The public service voice assistant – which is being developed with the working title ‘Beeb’ – has been created by an in-house team. It will launch next year and will understand British regional accents – a common problem for voice assistants.
The voice assistant is being built by the team responsible for existing BBC voice experiences including CBeebies bedtime stories and interactive games to technically work on any voice-activated device, including smart-speakers, mobiles and TVs, according to the BBC.
According to the pubcaster, while one in five UK adults say they have a smart speaker, as well as voice assistants on personal devices, many are concerned about how their data is used. The BBC’s aim in developing its own variant is aimed at allowing wider access to the technology from a trusted source.
The BBC said that developing an assistant of its own would also give it the freedom to experiment with new features and experiences without having to seek another technology company’s permission, and allow it to be more ambitious in delivering content and features that listeners can enjoy.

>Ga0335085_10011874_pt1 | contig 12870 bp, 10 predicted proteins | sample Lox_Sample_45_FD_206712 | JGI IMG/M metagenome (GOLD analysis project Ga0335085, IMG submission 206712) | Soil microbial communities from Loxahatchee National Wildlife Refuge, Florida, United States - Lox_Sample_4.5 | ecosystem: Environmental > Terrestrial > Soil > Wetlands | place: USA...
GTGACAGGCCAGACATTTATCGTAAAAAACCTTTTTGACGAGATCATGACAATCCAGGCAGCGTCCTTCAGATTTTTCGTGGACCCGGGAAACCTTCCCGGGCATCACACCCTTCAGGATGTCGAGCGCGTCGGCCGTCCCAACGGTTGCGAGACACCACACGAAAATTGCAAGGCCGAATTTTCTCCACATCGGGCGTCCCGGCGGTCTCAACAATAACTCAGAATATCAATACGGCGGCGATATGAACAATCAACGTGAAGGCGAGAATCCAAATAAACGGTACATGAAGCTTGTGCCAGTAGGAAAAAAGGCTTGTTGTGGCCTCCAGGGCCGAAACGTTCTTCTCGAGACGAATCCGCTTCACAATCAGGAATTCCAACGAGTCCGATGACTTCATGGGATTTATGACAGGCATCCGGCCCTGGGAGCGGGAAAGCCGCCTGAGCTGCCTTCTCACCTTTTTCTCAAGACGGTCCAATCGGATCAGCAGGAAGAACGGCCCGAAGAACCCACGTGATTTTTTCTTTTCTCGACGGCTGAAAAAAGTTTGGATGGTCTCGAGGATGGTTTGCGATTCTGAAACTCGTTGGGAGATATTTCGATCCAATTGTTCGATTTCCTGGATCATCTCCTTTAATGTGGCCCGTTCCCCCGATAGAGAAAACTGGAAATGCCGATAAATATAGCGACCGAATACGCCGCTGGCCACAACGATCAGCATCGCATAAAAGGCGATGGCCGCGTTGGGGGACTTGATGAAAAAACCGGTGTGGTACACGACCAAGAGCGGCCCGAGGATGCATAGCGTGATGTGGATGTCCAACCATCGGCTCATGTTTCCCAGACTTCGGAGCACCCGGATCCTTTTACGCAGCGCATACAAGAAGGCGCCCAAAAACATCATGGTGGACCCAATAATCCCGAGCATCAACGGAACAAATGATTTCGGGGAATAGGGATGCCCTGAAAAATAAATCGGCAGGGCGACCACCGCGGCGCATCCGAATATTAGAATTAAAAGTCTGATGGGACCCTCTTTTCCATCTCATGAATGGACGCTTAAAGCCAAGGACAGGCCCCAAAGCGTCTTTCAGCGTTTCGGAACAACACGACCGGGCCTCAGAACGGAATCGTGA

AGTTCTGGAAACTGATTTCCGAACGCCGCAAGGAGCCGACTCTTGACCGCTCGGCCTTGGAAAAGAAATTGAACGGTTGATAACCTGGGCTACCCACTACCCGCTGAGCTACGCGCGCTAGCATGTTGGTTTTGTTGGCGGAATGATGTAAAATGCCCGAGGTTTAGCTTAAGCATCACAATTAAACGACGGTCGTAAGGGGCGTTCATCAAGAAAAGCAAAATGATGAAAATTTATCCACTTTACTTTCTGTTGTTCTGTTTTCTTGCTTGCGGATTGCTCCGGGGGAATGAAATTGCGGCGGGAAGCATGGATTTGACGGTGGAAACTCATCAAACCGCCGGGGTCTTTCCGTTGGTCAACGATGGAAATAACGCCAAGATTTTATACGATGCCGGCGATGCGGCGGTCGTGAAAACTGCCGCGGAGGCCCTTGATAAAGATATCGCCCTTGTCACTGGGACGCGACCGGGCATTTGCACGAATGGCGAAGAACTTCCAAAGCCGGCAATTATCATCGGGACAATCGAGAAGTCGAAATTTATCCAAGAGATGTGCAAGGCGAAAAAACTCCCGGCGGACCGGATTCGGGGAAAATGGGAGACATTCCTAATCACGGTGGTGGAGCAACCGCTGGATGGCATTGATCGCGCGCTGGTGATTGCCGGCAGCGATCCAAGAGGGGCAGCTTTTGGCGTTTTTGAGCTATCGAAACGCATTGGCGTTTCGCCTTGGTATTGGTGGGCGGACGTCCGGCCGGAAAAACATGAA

A BBC spokesperson said: “Around one in five adults have a smart speaker in their home – and millions more have voice-activated devices in their pockets – so there is growing demand from people to access programmes and services with their voice. But people are concerned about how these devices use their data. Much like we did with BBC iPlayer, we want to make sure everyone can benefit from this new technology, and bring people exciting new content, programmes and services – in a trusted, easy-to-use way. This marks another step in ensuring public service values can be protected in a voice-enabled future.”
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